“When I drum dance, I feel peace. I don’t know how to explain it. You feel the beat in your hand. It feels good. And when you’re moving the drum, it’s like you’re feeling the wind. The drum beat—it’s like following your heartbeat.”

Lisa Gregoire is a former reporter and managing editor with Nunatsiaq News. A journalist for 25 years, she now also writes fiction from her home in Ottawa.

Spotlight on three Nunavut music makers

  • Hyper T


Rapper Hyper T is in the process of starting his own company, Hyper Inuk Music, to help produce other artists’ music and videos. (Photo courtesy of Hyper T)

  • Music genre: Rap
    • Hometown: Chesterfield Inlet
  • Resides in: Ottawa
  • Role models: Cree rapper Hellnback and Team Rezofficial
    • When not making music: Community support worker training program, Tungasuvvingat Inuit
  • Upcoming: New songs for 2019; building Hyper Inuk Music artist support
  • On singing about social issues:
  • “You never know how long you’ll be living on this Earth. I could be dead tomorrow and if I die, at least I left something that was valuable, that’s going to be helping other people.”
  • On being an Inuk rapper:
  • “When I got into rap, when I was a teenager, I used to think, ‘Man, I wish there was an Inuk rapper out there I could relate to, someone I could listen to and be inspired by.’ When I was young, I was shy…. People would be saying, ‘You’re not Black, you’re Inuk. You should be hunting,’ you know? It was hilarious. I had to laugh it off.”
  • On Nunavut’s musical evolution:
  • “People are taking more chances, not following just traditional music. People are doing pop music, like Kelly Fraser. People are taking chances with techno beats … Nelson Tagoona beat boxing. He’s taking it to another level. And Tanya Tagaq. People are being inspired by more genres and putting it with the traditional backgrounds.”
  • Kelly Fraser


  • Music genre: Pop, hip hop, dance
  • Hometown: Sanikiluaq
  • Resides in: Winnipeg
  • Role models: Beyoncé, Tina Turner, Susan Aglukark, Tanya Tagaq
  • When not making music: works at Aboriginal School of Dance, cultural speaker, Nunavut Hitmakerz
  • Upcoming: Decolonization, third album, 2019 release; Aboriginal School of Dance production
  • Dream: To sing the national anthem at an NHL hockey game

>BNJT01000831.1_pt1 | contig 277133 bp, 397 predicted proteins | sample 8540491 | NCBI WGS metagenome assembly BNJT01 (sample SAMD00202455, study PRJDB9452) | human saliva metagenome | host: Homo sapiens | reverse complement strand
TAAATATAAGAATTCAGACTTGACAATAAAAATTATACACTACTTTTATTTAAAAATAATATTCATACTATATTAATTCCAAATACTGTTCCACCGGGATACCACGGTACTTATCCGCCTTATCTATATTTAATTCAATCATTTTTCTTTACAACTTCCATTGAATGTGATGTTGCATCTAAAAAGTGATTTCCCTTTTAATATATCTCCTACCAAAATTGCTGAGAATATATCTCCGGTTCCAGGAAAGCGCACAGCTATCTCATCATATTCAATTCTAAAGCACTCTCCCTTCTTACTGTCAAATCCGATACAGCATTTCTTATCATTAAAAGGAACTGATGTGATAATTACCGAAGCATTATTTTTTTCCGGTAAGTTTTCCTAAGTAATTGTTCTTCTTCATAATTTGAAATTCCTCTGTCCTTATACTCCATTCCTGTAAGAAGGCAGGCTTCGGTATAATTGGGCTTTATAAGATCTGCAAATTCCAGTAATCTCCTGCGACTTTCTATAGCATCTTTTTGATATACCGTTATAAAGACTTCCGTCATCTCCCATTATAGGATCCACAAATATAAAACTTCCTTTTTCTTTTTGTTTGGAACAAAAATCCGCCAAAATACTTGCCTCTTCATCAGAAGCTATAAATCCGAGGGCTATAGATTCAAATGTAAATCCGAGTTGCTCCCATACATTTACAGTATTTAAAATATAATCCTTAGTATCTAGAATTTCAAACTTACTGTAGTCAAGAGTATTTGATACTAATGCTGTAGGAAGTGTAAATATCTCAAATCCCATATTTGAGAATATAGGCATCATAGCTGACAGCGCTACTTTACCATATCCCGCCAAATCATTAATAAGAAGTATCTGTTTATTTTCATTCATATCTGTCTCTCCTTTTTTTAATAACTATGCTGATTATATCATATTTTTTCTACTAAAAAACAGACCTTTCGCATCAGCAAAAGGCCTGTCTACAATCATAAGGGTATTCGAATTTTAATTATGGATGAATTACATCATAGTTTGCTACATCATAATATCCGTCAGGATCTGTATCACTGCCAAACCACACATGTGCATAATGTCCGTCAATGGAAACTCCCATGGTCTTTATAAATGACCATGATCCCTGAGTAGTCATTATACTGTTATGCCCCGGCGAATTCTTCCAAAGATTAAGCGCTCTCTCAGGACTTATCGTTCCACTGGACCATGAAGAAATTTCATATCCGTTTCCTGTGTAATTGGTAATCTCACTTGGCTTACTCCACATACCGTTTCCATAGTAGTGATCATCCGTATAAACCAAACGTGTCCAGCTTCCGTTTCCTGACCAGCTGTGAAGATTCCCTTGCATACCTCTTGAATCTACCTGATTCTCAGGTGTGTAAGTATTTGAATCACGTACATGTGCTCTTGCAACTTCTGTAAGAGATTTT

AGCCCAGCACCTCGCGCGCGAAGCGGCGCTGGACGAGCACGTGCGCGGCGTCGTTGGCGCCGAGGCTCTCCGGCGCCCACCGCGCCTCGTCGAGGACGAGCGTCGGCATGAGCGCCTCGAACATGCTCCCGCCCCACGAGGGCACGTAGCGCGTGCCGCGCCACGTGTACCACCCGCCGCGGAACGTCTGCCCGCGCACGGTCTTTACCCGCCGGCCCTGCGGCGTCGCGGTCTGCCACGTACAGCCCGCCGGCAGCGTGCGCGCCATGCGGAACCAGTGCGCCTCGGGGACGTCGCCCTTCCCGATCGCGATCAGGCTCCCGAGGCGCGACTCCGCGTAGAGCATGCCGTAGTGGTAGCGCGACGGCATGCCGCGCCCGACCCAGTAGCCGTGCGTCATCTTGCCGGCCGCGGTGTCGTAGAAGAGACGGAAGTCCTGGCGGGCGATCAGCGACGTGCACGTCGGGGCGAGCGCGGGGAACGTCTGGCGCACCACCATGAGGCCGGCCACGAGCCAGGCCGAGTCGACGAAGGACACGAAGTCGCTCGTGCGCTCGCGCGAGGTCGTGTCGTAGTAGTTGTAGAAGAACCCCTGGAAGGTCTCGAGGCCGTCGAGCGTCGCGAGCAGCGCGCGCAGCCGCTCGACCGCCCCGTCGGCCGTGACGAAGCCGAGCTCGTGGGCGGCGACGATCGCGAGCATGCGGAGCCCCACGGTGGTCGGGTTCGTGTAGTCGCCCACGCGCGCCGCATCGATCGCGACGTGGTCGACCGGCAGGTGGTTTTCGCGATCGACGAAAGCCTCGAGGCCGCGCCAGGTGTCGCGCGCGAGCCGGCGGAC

Kelly Fraser, a Juno nominee for Indigenous Album of the Year, poses for the paparazzi at the 2018 Juno Awards in Vancouver. (Photo courtesy of Kelly Fraser)

  • On hometown criticism:
  • “What’s happening is a spiritual warfare. And one of the ways it happens is through my own people, telling me I suck. My own people hate my translations. I understand why they feel that way, but they shouldn’t be like that. Think about the young people who want to be artists … they will hesitate to show their art.”
  • On race relations:
  • “So many white people feel guilty so they lash out: ‘you guys are a bunch of drug addicts. You don’t deserve free housing and healthcare and education….’ Canadians are suffering from the spirits that aren’t resting. I think Canadians feel like they need to help us heal and heal themselves because having these thoughts of racism is very toxic.”
  • On colonization:
  • “If we were given a choice instead of being forced into being part of this new modern world, I feel like we would have had a better time integrating, keeping a strong sense of culture. But history doesn’t show that and, unfortunately, in schools, we’re not taught this history.”
  • Charlotte Qamaniq of Silla + Rise

Charlotte Qamaniq, middle, with Cynthia Pitsiulak and Rise Ashen of Silla + Rise. (Photo courtesy of Charlotte Qamaniq)

  • Music genre: Throat singing–hip-hop fusion
  • Hometown: Igloolik
  • Resides in: Ottawa
  • Throat-singing teachers: Suns Drum/Siqiniup Qilauta, YouTube videos
  • First gig: Museum of Nature live show with Cynthia Pitsiulak, Rise Ashen, 2015
  • Upcoming: Silla + Rise second album, 2019 release
  • On finding success:
  • “As Inuit, we are humble people and we’re quiet. It’s hard to promote yourself when you’ve been brought up to be a humble person.… To go forward in our Western society, you have to do that to be successful. Success means different things to different people. For me, I just want pay my bills and give my kids a good life.”
  • On role models:
  • “Tanya Tagaq is a huge role model for me. She’s really paved the way for us to do something modern with something so old and traditional. We still perform traditional throat songs … but then we also do our contemporary throat singing and she’s really helped open people’s minds to that.”
  • On southern audiences:
  • “Our music is dance music. It’s upbeat. It’s club music. So we like to perform in places where people are dancing and lively but a lot of times, I find people aren’t dancing. They’re standing and watching, like they don’t want to miss something.”

See more of our Nunavut 20 stories.